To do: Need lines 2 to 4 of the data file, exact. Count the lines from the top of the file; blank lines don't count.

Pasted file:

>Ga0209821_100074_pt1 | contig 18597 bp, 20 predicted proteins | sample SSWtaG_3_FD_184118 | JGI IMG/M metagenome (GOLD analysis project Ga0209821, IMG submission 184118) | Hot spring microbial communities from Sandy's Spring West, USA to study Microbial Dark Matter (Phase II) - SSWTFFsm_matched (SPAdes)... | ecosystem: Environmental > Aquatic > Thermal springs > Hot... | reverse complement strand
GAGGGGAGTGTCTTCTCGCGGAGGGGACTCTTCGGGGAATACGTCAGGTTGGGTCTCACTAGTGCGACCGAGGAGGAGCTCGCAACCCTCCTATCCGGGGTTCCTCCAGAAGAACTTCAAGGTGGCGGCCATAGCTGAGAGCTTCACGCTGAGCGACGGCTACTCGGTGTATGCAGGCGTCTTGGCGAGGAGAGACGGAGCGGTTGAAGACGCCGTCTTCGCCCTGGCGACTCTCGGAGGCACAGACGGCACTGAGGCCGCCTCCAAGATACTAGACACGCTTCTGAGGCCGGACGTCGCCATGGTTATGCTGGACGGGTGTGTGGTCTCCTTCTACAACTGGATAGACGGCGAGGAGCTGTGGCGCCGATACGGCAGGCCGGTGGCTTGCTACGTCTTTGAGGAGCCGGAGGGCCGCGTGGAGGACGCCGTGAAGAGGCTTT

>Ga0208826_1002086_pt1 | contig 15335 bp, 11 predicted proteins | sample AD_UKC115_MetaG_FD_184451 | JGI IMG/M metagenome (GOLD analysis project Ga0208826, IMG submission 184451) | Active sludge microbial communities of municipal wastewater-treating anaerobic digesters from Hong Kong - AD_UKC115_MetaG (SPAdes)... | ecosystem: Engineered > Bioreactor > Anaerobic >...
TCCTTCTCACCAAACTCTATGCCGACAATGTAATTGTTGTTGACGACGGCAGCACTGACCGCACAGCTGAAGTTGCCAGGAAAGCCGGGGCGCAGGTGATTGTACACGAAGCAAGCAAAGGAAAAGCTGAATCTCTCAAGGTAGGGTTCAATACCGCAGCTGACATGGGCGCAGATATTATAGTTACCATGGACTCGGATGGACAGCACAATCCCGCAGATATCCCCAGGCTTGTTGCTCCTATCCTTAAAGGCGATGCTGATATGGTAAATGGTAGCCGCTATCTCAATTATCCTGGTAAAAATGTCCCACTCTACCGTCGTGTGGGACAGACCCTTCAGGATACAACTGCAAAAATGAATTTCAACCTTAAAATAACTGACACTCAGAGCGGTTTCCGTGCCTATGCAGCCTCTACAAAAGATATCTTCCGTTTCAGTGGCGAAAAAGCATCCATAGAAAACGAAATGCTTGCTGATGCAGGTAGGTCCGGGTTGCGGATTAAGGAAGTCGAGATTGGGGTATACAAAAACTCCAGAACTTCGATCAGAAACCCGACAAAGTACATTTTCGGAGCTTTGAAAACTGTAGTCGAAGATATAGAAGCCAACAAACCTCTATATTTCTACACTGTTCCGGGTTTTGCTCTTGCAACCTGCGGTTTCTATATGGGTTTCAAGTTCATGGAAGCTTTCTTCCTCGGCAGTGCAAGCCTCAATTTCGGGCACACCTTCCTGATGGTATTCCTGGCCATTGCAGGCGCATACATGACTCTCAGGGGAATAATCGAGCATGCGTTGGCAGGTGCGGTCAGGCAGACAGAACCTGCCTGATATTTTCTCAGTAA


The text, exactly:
GAGGGGAGTGTCTTCTCGCGGAGGGGACTCTTCGGGGAATACGTCAGGTTGGGTCTCACTAGTGCGACCGAGGAGGAGCTCGCAACCCTCCTATCCGGGGTTCCTCCAGAAGAACTTCAAGGTGGCGGCCATAGCTGAGAGCTTCACGCTGAGCGACGGCTACTCGGTGTATGCAGGCGTCTTGGCGAGGAGAGACGGAGCGGTTGAAGACGCCGTCTTCGCCCTGGCGACTCTCGGAGGCACAGACGGCACTGAGGCCGCCTCCAAGATACTAGACACGCTTCTGAGGCCGGACGTCGCCATGGTTATGCTGGACGGGTGTGTGGTCTCCTTCTACAACTGGATAGACGGCGAGGAGCTGTGGCGCCGATACGGCAGGCCGGTGGCTTGCTACGTCTTTGAGGAGCCGGAGGGCCGCGTGGAGGACGCCGTGAAGAGGCTTT

>Ga0208826_1002086_pt1 | contig 15335 bp, 11 predicted proteins | sample AD_UKC115_MetaG_FD_184451 | JGI IMG/M metagenome (GOLD analysis project Ga0208826, IMG submission 184451) | Active sludge microbial communities of municipal wastewater-treating anaerobic digesters from Hong Kong - AD_UKC115_MetaG (SPAdes)... | ecosystem: Engineered > Bioreactor > Anaerobic >...
TCCTTCTCACCAAACTCTATGCCGACAATGTAATTGTTGTTGACGACGGCAGCACTGACCGCACAGCTGAAGTTGCCAGGAAAGCCGGGGCGCAGGTGATTGTACACGAAGCAAGCAAAGGAAAAGCTGAATCTCTCAAGGTAGGGTTCAATACCGCAGCTGACATGGGCGCAGATATTATAGTTACCATGGACTCGGATGGACAGCACAATCCCGCAGATATCCCCAGGCTTGTTGCTCCTATCCTTAAAGGCGATGCTGATATGGTAAATGGTAGCCGCTATCTCAATTATCCTGGTAAAAATGTCCCACTCTACCGTCGTGTGGGACAGACCCTTCAGGATACAACTGCAAAAATGAATTTCAACCTTAAAATAACTGACACTCAGAGCGGTTTCCGTGCCTATGCAGCCTCTACAAAAGATATCTTCCGTTTCAGTGGCGAAAAAGCATCCATAGAAAACGAAATGCTTGCTGATGCAGGTAGGTCCGGGTTGCGGATTAAGGAAGTCGAGATTGGGGTATACAAAAACTCCAGAACTTCGATCAGAAACCCGACAAAGTACATTTTCGGAGCTTTGAAAACTGTAGTCGAAGATATAGAAGCCAACAAACCTCTATATTTCTACACTGTTCCGGGTTTTGCTCTTGCAACCTGCGGTTTCTATATGGGTTTCAAGTTCATGGAAGCTTTCTTCCTCGGCAGTGCAAGCCTCAATTTCGGGCACACCTTCCTGATGGTATTCCTGGCCATTGCAGGCGCATACATGACTCTCAGGGGAATAATCGAGCATGCGTTGGCAGGTGCGGTCAGGCAGACAGAACCTGCCTGATATTTTCTCAGTAA